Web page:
Friday, November 18, 2005

complacency kills

I always stress this meme when explaining the unintended consequences of the even most benign-sounding legistlation. As Lisa Casanova said it some time ago on

The FDA should be totally shelved. No one should be in charge of keeping “marginally safe” drugs off the market, since there is really no such thing. There are no safe or unsafe drugs, only the tradeoff of risks and benefits that is unique to each individual making the choice to take the drug.

In a way, I think that abolishing the FDA might make big lawsuits less of a problem. Right now, people have this idea that drug safety is something they don’t need to concern themselves with, because someone else worries about it for them. They think someone is going to magically know alll the risks and benefits of a drug and tell them, “you can take this drug with zero worries. It’s nice and safe. Go ahead and pop that pill!”

Consumers of drugs get the idea that if the drug is on the market, that must be a sign that nothing bad can happen to them if they take it. If something bad does happen, someone must be to blame, since it was the job of somebody else to make sure the drug was safe, and nothing bad should happen to you if you take approved drugs, right?

Right now, people who take drugs that turn out to have serious risks have this attitude that someone let them down by not making sure that the drug they freely chose to take had no risks. Maybe people buying drugs on the market need to adopt more of a mindset of participants in a clinical trial, one of “I’m stepping into the unknown here. Is it worth it to me?”

If people knew that every time they take ANY drug, they are taking a risk (which is the way things really are), then maybe people would give lots more thought to drug safety than they do now, and outside of cases of companies committing fraud or hiding information about risks, it would be harder to blame someone else every time a drug turns out to have ill effects.
There was also an article in Wired magazine, back in December 2004 which promoted the similar concept of road anarchy, in which 'The approach is radically counterintuitive: Build roads that seem dangerous, and they'll be safer.'

The idea behind it was to remove all the safety devices that drivers have come to take for granted and have lulled them into complacency; road stripes, speed signs, demarcated curbs, traffic lights, etc. This reintroduces the drivers to the reality of what their vehicle is truly capable of if mishandled. Drivers tend to drive slower and keep mindful of pedestrians who are walking just a few feet away and whom no longer enjoy the illusion of safety of an elevated curb. The removal of the road stripes makes drivers drive closer to the side than center of the road, because road stripes subconsciously allow them to drive "in their lane" instead of driving safer and closer to the side. The same goes for speed signs -- take them away and the drivers will gauge the risk of high-speed driving, instead of relying on road signs to give them a roundabout figure of the safety margin.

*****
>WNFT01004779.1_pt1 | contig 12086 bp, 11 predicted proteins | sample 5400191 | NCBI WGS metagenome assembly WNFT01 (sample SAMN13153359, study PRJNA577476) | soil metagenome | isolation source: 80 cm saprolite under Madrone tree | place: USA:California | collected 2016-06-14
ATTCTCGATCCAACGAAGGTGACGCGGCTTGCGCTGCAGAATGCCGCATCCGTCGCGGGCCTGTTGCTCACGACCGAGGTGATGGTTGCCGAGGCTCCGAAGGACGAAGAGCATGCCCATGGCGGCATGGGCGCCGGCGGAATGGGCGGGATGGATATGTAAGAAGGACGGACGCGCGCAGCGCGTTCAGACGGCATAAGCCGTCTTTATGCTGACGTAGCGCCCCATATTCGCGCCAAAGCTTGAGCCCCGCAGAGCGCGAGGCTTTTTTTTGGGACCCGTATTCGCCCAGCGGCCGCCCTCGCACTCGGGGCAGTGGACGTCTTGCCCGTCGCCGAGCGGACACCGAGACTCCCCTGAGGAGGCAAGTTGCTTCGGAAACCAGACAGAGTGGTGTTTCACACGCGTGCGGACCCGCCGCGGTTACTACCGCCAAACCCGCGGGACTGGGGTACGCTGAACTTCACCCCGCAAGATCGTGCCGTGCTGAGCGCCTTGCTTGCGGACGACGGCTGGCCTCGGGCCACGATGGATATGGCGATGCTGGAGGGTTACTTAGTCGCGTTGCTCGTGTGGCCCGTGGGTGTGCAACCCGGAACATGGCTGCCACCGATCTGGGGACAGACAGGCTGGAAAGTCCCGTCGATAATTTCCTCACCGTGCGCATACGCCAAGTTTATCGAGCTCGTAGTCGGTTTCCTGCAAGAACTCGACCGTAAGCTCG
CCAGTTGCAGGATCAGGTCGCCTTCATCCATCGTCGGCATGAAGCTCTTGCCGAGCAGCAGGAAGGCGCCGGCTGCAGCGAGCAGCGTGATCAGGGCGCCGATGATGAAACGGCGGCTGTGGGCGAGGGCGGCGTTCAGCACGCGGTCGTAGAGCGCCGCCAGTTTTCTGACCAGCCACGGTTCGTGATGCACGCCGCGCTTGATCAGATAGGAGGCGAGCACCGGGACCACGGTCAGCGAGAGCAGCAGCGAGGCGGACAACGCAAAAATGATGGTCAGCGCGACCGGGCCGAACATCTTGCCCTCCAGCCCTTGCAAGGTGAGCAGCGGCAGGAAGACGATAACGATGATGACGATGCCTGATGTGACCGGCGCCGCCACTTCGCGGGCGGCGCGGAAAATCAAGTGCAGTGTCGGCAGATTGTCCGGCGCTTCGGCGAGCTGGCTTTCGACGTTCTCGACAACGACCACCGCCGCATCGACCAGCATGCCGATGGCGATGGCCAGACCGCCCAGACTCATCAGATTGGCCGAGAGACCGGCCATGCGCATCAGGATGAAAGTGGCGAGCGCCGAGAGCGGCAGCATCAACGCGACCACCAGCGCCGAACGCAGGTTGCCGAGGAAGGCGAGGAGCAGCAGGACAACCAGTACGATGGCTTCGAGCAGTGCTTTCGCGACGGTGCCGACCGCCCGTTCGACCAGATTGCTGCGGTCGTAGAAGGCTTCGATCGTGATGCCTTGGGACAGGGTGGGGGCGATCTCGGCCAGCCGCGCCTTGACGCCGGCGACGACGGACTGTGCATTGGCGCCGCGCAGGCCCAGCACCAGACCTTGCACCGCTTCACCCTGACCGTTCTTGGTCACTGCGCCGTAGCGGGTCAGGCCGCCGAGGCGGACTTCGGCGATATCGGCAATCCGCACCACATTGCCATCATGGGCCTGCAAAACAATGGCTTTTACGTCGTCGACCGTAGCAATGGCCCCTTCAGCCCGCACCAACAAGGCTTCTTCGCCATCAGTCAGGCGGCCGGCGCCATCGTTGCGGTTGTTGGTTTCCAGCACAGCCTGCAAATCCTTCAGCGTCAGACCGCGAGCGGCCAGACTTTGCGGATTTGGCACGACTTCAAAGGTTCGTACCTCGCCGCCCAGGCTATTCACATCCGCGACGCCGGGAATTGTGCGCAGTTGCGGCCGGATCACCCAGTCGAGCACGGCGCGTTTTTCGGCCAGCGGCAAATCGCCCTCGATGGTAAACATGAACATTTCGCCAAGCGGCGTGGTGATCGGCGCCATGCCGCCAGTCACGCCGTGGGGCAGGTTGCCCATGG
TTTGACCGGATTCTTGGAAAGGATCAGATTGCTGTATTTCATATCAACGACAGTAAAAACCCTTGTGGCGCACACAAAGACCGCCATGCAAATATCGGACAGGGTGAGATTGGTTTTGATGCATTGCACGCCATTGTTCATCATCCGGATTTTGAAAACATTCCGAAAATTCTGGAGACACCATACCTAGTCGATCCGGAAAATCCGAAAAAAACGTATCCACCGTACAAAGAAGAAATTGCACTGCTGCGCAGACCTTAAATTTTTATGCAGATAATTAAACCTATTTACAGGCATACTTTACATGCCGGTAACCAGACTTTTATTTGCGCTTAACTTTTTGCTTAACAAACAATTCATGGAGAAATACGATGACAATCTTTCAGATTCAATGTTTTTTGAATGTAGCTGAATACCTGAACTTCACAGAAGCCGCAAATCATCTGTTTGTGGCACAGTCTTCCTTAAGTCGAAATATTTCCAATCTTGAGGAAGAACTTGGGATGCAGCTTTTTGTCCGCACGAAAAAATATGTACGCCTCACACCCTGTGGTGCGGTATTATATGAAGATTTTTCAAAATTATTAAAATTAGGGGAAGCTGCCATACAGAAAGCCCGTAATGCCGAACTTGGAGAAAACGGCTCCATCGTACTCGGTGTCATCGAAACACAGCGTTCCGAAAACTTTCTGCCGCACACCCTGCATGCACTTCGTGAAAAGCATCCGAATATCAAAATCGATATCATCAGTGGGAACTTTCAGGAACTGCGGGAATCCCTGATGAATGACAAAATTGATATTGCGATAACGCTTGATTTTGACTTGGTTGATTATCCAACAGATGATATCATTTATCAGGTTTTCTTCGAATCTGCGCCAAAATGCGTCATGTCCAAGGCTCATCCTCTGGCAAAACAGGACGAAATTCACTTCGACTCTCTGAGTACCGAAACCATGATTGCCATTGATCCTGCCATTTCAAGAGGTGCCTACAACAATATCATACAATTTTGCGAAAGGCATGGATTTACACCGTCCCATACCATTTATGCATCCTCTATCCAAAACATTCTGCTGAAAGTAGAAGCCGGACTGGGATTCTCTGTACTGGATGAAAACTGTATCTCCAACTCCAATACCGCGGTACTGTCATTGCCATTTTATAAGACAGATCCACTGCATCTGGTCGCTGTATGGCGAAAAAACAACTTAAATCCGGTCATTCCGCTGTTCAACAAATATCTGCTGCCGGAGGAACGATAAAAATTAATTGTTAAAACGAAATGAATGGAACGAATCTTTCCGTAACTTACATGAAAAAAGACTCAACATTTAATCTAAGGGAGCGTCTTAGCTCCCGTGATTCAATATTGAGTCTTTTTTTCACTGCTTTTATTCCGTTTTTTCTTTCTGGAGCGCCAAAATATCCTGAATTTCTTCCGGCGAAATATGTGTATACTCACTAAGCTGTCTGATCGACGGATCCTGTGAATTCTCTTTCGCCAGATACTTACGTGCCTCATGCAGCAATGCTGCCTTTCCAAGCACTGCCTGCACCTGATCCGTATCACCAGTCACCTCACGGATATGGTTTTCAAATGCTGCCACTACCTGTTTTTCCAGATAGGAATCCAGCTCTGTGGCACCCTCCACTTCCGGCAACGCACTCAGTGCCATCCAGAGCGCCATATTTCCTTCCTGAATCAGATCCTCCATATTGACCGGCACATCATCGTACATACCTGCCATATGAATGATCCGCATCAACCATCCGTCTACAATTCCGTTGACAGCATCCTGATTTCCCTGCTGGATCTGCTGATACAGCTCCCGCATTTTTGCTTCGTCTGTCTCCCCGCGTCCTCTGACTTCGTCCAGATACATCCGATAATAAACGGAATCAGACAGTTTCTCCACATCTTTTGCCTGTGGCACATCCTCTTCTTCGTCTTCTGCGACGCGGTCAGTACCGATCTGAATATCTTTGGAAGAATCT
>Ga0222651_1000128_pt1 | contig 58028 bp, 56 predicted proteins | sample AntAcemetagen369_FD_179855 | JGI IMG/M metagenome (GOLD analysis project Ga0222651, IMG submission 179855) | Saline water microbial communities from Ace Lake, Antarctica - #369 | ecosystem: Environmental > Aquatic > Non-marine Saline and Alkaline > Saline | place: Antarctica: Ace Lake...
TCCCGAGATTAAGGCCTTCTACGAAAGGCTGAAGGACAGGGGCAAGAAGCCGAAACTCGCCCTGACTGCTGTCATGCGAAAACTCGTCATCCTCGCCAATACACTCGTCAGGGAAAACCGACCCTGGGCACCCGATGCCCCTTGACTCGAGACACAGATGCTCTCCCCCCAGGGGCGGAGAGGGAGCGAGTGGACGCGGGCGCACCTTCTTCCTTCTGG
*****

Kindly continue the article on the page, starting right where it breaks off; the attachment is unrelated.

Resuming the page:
It even seems to encourage greater road cooperation:

Monderman and I stand in silence by the side of the road a few minutes, watching the stream of motorists, cyclists, and pedestrians make their way through the circle, a giant concrete mixing bowl of transport. Somehow it all works. The drivers slow to gauge the intentions of crossing bicyclists and walkers. Negotiations over right-of-way are made through fleeting eye contact. Remarkably, traffic moves smoothly around the circle with hardly a brake screeching, horn honking, or obscene gesture. "I love it!" Monderman says at last. "Pedestrians and cyclists used to avoid this place, but now, as you see, the cars look out for the cyclists, the cyclists look out for the pedestrians, and everyone looks out for each other. You can't expect traffic signs and street markings to encourage that sort of behavior. You have to build it into the design of the road."

If there ever was a great argument for anarchy, this is it.


Vache Folle said...

I reckon that some private organizations would pick up the slack and provide testing and information like the Insurance Institute does with cars and UL does with appliances.

iceberg said...

There are a number differences between private agencies and those of the state which I'm sure I'm just preaching to the choir.

1. Efficacy- only private agencies have incentive to produce products of or rate the reliablilty, safety, and other qualities of products that consumers care about. While there is always the specter of corruption, multiple, competing private agencies are still better than having only one-point-of-failure, which could be a corrupt state agency. Furthermore, the mere existence of the state agencies could possibly crowd out private agencies from providing their own ratings for the particular need.

2. Unfortunately, the state and its agencies have the aura of being competent. This lax and unvigilant attitude on part of the consumers is based on the assumption that negative incentives (state punishments) will keep the parties involved honest about the risks. One example where I noticed complacency: There is a Jewish halachic requirement that says that even though cow milk is kosher, you can only drink it if it was milked in front of a Jew, for fear that an unsupervised non-jew might substitute pigs milk, or other unkosher milks into the cows milk. One famous rabbi made an exception and said that you can drink milk even without supervision in America since the FDA will punish a milk processor who combines unkosher milk with cows milk. This is exactly what I'm talking about.

Hence, I don't think private agencies would have the same issue of creating complacency, as there is no belief in the infallibility of private agencies.